Florida among states with most hate groups
Southern Poverty Law Center measures hate, extremism
Florida was the third state -- after Texas and California -- with the most hate groups in the country last year, according to a Southern Poverty Law Center report released Wednesday.
There were 58 active hate groups in Florida and 892 nationwide, according to The Year In Hate and Extremism report. SPLC spokesman Mark Potok said that frustrations over the police shootings of black men and conflicts over the Confederate flag prompted both white supremacists and black separatist groups to grow.
"While most categories of hate groups declined, there were significant increases among Klan groups," Potok said.
The majority of the "hate groups" that made the list in Florida were black separatists -- there were 22. The Klan also had a presence with five groups. The others hate groups, according to the report, included five neo-Nazi, five white nationalists, seven racist skinheads, two neo-confederate and 12 other hate groups.
Potok also said that during the second half of the year, Donald Trump and other Republican candidates may have contributed to hateful rhetoric during the electoral contest.
"Trump's description of undocumented Mexican immigrants as rapists and drug dealers and culminating, arguably, with his call for a temporary ban on Muslim immigration," Potok said. "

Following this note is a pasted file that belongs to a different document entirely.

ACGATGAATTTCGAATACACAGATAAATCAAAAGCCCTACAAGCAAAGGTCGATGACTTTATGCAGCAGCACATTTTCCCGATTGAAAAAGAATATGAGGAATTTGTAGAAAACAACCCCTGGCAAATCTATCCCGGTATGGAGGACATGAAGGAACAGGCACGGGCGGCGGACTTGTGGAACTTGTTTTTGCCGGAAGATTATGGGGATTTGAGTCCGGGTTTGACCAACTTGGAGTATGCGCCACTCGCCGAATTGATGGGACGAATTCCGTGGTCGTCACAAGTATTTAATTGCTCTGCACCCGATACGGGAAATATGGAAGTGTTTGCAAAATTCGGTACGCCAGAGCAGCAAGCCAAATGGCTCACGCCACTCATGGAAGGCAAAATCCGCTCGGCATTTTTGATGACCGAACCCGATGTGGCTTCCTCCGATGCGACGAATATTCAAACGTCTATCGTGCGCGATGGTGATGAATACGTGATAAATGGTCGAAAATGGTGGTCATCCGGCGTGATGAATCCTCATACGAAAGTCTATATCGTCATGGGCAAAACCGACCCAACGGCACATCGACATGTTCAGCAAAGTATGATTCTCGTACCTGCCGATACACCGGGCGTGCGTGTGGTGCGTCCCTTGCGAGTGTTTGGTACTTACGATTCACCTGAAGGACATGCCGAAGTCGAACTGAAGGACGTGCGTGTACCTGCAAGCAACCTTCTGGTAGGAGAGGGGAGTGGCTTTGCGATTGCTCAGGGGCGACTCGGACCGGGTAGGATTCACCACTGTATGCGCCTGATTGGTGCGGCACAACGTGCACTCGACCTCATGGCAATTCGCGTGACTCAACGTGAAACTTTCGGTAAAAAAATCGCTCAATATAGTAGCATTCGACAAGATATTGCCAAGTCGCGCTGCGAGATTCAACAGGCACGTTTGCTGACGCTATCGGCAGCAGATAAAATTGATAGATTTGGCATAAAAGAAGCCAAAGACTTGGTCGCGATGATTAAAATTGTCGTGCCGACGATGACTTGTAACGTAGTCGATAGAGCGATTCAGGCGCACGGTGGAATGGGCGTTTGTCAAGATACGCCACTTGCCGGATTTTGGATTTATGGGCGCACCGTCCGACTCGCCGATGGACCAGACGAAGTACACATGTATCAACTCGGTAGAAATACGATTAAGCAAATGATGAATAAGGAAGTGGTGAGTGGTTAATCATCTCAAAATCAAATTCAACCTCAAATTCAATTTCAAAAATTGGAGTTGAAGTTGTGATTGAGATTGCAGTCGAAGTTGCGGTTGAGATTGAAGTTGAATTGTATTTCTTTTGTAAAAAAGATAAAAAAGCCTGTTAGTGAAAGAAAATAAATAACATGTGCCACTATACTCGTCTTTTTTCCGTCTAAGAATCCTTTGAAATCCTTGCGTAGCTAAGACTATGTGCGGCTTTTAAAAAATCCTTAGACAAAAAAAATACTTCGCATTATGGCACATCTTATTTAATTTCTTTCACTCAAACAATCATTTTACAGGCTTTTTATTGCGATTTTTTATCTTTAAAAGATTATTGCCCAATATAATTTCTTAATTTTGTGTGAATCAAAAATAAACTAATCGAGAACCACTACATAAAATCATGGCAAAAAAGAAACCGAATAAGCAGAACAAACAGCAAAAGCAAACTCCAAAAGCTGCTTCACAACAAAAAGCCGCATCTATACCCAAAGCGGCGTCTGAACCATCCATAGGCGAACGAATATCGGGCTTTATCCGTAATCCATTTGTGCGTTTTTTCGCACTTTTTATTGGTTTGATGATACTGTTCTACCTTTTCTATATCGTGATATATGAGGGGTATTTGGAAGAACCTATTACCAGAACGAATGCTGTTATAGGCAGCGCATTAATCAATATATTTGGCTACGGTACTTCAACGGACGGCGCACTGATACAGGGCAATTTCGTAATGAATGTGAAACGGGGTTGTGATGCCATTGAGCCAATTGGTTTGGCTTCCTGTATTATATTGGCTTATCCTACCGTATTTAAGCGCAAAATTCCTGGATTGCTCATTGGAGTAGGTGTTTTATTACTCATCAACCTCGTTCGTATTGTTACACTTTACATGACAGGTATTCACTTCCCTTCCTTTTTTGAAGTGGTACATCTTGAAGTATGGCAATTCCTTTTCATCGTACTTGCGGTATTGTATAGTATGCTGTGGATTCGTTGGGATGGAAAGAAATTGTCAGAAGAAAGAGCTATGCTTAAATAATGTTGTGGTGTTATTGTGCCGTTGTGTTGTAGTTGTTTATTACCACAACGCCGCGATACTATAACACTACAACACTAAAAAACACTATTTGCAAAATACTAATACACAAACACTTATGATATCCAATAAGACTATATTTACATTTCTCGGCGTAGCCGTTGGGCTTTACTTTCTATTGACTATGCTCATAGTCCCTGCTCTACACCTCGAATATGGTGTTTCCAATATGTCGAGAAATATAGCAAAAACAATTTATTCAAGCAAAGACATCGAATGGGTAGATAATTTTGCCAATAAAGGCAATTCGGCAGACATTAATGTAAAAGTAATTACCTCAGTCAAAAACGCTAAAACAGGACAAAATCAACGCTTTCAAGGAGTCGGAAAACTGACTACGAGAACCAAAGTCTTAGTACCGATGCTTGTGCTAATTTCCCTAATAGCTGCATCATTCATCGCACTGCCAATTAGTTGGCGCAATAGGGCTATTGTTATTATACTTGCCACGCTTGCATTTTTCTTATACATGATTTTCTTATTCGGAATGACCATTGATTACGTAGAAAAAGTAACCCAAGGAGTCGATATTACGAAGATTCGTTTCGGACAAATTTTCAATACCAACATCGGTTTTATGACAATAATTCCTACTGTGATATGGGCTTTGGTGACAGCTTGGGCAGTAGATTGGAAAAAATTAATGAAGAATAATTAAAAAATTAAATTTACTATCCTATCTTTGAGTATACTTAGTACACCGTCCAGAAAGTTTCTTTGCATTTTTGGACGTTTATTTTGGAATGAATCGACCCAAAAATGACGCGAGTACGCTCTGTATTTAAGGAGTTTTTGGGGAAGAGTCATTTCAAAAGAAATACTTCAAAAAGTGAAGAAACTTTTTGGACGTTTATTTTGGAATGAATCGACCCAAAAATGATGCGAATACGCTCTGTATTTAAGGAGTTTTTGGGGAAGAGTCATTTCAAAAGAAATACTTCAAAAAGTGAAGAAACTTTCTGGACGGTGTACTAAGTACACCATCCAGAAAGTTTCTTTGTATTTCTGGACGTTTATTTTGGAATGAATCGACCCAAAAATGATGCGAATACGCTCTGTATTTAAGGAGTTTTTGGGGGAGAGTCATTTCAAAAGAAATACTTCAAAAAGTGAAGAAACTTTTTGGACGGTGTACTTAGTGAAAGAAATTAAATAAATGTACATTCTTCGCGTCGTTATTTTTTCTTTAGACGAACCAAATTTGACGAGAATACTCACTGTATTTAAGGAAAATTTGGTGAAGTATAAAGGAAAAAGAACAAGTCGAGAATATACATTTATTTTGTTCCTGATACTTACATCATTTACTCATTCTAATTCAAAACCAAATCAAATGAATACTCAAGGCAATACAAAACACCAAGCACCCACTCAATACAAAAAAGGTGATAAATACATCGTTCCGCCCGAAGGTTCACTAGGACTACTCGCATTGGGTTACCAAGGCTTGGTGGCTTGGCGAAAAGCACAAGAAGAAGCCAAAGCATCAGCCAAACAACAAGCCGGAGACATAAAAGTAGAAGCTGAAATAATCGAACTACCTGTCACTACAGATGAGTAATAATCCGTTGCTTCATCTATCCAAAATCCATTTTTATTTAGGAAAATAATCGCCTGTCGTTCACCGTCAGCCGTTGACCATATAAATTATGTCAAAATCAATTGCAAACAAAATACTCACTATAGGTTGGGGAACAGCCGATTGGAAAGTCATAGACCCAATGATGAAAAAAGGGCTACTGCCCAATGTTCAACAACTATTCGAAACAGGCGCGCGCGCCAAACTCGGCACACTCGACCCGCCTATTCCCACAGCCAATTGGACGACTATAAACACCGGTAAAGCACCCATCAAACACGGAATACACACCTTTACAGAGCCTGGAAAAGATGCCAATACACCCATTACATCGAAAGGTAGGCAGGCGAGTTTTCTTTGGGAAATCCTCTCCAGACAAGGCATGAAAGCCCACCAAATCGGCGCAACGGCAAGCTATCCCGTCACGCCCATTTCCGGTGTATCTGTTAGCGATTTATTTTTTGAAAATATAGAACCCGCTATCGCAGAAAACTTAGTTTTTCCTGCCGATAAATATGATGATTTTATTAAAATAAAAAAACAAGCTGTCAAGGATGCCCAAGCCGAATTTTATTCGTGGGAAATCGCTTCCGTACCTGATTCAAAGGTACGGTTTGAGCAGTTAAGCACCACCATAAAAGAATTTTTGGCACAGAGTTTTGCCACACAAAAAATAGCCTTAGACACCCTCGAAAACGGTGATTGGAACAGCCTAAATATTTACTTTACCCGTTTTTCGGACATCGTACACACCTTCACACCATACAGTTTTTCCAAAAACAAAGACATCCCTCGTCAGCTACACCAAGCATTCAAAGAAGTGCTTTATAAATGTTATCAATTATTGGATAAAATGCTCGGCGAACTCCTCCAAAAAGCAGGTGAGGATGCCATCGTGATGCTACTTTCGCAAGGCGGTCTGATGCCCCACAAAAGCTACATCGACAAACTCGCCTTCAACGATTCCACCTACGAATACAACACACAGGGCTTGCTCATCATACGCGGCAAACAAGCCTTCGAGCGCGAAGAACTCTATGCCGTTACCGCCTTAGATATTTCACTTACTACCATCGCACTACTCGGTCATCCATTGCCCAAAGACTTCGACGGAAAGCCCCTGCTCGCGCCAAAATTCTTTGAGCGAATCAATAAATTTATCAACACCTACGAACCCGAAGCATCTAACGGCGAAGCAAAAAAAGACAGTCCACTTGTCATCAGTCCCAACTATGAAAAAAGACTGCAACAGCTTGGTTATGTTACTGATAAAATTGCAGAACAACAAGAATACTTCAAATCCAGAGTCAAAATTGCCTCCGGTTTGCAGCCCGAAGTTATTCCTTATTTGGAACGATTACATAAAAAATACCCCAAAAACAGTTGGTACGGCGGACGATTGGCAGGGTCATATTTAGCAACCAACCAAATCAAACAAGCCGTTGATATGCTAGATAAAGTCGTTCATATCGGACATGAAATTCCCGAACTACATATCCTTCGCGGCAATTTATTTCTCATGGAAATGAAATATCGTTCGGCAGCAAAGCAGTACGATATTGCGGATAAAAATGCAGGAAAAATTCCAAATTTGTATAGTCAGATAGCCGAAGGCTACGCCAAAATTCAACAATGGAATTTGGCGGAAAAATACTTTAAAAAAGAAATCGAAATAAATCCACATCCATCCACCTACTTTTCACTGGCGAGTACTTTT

The Catholic Action Resource Center in Orlando, The Florida Family Association in Tampa, Bill Keller Ministries in St. Petersburg, Insight USA in Longwood and Sharkhunters International in Hernando, made it to the list for having a "hateful doctrine."
The American College of Pediatricians in Gainesville, The D. James Kennedy Ministries in Fort Lauderdale, the Liberty Counsel in Orlando made the list for their attacks on the Lesbian, Gay, Bisexual and Transgender community.
Floridians for Immigration Enforcement in Pompano Beach made the list as a "nativist" extremist group known for confronting suspected undocumented migrants. Irving Books, a group of followers of the English author and Holocaust denier David John Cawdell Irving, remains active in Key West
There were two neo-Confederate groups in Jacksonville: The League of the South and the Southern National Congress. Both groups want a "race war." The anti-Muslim groups, Citizens for National Security in Boca Raton, Straight Way and More in Venice and The United West in Lake Worth, made it to the list for spreading
There were a handful of hateful incidents that made the news last year.
Remember the gun shop owner who banned Muslims from his store? He was Andy Hallinan. A month after declaring his Florida Gun Supply store north of Tampa was a "Muslim Free Zone" he partnered with George Zimmerman to sell prints of the Confederate flag. He also offered a "Muslim" discount during the week of September 11.
About a month later in Jacksonville, a man distributed Ku Klux Klan fliers with anti-immigrant messages.
In November, a family returned home to bullets lodged in their house in Orange County. A gunman shot at a woman leaving a mosque in Tampa. And in December, a man planned to attack the Islamic Center of Palm Beach, police said.
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